Penn AD search heats up with consultant hire
Penn brings Daniel Parker into the fold to help find Steve Bilsky’s successor with 4-5 week timetable in mind
February 4, 2014, 8:13 pm · Updated February 4, 2014, 10:16 pm·
Penn’s athletic director search is beginning to heat up.
After a new website dedicated to the search announced two open forums — taking place Feb. 11 and 12 — the committee’s website released that Daniel Parker of Parker Executive Search has been retained as the consultant in the process of finding outgoing Athletic Director Steve Bilsky’s successor.
The firm’s website says that Parker Executive Search completes most sports executive searches within 4-5 weeks, keeping up with Penn’s objective to find a new AD by the end of the semester.
Parker Executive Search’s normal timetable proceeds by understanding its client and figuring out the client’s ideal candidate, identifying candidates, facilitating interviews and following up — all while maintaining complete confidentiality, which Provost Vincent Price emphasized two weeks ago.
“These processes work best when there is a lot of information that flows into the committee and no information that flows out,” Price said.
PES has an extensive history in sports-related searches. The firm has been responsible for more than 130 athletic director and coaching placements. PES was also hired to help the NCAA find its new President in 2010 and has played a part in filling 12 NCAA executive positions.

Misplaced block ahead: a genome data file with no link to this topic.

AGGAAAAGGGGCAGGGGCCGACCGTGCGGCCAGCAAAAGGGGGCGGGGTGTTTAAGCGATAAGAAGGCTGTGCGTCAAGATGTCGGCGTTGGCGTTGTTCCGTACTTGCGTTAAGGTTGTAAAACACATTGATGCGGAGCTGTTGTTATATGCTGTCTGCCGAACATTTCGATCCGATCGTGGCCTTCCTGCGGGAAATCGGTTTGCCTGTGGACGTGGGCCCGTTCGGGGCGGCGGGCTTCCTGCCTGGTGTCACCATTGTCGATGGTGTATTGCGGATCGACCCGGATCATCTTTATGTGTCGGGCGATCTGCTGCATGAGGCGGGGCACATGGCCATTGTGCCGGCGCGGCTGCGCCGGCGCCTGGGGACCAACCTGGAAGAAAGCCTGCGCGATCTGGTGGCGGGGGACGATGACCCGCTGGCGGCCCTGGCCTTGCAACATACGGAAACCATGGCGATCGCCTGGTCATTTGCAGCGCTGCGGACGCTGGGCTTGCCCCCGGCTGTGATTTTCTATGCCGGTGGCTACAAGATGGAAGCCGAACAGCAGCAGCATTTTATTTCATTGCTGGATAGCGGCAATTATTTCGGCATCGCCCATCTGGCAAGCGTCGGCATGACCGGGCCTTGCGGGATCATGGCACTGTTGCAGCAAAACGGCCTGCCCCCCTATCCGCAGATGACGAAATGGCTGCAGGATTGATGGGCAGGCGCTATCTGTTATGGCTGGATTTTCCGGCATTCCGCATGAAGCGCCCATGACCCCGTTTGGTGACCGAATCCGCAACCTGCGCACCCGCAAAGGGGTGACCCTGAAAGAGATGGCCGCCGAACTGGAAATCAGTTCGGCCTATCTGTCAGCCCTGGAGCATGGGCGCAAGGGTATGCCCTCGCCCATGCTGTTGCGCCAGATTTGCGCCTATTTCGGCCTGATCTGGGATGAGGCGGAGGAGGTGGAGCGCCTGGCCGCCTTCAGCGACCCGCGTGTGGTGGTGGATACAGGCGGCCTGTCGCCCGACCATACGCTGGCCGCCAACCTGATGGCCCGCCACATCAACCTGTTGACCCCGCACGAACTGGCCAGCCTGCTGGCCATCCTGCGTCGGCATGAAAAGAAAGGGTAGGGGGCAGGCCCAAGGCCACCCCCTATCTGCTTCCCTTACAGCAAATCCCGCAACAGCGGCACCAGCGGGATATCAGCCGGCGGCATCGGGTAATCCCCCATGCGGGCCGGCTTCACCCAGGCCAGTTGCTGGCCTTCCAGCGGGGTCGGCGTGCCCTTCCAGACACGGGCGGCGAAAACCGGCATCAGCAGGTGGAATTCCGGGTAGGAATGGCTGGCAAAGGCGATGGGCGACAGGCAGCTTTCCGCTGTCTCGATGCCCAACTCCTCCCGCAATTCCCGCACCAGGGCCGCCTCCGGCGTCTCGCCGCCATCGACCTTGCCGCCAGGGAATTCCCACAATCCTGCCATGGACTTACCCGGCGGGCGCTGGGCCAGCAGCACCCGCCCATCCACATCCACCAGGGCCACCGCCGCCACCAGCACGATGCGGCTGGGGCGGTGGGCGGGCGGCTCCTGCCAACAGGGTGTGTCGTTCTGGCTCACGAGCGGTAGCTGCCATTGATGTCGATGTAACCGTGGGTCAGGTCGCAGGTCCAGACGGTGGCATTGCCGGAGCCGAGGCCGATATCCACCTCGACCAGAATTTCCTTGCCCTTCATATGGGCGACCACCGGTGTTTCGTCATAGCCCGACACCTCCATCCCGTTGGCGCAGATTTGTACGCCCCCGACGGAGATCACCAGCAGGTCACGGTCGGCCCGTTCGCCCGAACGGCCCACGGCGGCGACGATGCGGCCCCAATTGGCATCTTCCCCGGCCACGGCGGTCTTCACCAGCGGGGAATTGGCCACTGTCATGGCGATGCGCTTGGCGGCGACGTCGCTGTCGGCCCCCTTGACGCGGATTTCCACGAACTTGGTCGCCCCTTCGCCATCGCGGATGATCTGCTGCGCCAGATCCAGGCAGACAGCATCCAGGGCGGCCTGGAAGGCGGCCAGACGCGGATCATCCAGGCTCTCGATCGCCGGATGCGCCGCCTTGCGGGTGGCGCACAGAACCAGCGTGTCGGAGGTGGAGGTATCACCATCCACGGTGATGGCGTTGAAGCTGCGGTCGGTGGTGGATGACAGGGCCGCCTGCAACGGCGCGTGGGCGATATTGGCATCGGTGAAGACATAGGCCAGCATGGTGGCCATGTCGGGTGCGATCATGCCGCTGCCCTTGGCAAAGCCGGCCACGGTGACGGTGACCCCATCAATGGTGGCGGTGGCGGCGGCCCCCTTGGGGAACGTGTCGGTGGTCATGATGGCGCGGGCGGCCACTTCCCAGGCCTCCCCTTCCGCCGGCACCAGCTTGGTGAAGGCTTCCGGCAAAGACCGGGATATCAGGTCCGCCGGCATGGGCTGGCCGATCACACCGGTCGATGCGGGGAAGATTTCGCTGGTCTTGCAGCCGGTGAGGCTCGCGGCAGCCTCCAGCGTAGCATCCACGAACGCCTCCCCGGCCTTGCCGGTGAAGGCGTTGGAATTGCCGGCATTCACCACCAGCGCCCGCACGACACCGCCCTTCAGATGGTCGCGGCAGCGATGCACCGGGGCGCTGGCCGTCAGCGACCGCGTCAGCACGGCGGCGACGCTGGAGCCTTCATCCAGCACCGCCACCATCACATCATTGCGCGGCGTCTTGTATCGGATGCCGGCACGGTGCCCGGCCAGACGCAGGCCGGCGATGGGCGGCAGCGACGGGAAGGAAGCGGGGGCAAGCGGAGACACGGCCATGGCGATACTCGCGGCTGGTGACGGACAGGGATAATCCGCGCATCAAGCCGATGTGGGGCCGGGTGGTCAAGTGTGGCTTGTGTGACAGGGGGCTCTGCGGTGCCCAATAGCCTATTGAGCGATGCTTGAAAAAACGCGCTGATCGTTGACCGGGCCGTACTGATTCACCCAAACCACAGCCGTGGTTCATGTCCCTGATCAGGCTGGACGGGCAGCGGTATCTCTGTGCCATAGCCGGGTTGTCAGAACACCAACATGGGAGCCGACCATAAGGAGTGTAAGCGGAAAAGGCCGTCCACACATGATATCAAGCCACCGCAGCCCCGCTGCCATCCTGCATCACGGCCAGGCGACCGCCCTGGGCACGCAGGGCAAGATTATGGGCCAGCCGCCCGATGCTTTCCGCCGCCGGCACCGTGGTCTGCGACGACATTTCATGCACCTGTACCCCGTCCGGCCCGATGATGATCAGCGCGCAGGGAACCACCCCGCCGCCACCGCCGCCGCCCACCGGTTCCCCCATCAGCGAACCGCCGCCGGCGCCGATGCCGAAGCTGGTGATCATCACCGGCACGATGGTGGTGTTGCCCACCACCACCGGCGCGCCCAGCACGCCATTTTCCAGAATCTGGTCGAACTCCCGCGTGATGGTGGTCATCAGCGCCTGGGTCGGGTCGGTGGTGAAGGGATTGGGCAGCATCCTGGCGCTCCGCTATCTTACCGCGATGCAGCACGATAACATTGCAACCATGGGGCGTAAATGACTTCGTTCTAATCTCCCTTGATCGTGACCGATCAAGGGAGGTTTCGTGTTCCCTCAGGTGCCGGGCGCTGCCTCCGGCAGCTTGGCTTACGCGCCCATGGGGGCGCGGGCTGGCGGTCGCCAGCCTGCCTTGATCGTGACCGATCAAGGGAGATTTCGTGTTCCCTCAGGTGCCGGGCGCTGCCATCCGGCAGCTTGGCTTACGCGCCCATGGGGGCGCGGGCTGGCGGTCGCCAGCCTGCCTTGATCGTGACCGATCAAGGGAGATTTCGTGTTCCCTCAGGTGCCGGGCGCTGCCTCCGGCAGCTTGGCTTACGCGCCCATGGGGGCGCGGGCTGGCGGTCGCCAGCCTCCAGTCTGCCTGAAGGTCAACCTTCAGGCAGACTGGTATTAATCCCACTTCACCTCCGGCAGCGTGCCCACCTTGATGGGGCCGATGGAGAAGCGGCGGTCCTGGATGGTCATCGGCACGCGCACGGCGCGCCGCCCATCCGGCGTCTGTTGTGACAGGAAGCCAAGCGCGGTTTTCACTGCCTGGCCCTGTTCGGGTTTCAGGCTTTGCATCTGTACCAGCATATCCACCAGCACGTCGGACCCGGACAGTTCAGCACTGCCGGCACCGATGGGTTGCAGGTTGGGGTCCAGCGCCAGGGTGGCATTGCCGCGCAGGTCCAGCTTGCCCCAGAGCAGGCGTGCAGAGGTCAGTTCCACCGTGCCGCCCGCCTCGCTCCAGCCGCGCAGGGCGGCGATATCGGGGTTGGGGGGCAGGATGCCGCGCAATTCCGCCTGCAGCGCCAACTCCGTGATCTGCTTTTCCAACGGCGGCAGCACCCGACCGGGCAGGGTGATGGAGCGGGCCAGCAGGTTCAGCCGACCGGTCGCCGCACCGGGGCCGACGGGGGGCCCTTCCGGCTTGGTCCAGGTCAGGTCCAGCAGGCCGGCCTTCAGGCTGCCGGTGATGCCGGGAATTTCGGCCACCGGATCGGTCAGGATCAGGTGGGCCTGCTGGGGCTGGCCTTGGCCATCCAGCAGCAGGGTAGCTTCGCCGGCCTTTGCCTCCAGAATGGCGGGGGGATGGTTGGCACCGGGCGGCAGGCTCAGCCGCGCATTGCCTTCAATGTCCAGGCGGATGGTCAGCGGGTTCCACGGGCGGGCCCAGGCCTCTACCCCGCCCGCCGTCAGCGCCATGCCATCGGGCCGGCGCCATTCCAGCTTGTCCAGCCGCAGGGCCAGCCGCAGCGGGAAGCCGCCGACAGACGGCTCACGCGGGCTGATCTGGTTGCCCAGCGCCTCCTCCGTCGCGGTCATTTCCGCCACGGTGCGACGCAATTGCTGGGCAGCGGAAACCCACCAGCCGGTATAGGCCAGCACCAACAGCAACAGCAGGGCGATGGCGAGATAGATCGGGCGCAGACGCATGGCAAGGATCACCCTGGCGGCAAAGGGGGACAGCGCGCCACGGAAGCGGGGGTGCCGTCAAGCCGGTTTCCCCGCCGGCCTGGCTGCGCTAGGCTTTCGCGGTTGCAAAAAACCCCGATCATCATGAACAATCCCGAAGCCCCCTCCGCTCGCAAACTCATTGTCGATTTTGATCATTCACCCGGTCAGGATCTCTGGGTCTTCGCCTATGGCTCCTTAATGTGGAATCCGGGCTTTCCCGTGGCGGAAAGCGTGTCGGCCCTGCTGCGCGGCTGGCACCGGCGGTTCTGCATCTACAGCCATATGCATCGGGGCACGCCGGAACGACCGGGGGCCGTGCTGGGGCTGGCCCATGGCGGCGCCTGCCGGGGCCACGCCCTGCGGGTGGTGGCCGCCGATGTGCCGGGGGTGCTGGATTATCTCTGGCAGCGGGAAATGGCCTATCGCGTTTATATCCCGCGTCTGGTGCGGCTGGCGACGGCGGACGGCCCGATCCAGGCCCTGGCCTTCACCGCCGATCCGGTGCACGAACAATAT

The firm has worked with other Ivy League schools before, organizing Brown and Dartmouth’s athletic director searches in 2004 and 2010, respectively.
However, Parker Executive Search has not been without controversy. Indiana contracted PES to help the school find a new men’s basketball coach in 2006, leading to the hiring of Kelvin Sampson. But just two months into his tenure at Indiana, Sampson was hit with recruiting violations for his time at Oklahoma, giving Indiana a black eye in the process.
Additionally, the firm has taken some blame for coaching hirings that have gone wrong at Kentucky in 2007 and Pittsburgh in 2010.
Past controversies aside, the firm will now play an essential role in the rest of Penn’s search — as PES notes on its website, it organizes both interviews and travel, while also conducting background checks.
So with the addition of Parker Executive Search and all the experience it brings, Penn’s hunt for Bilsky’s successor is in full force.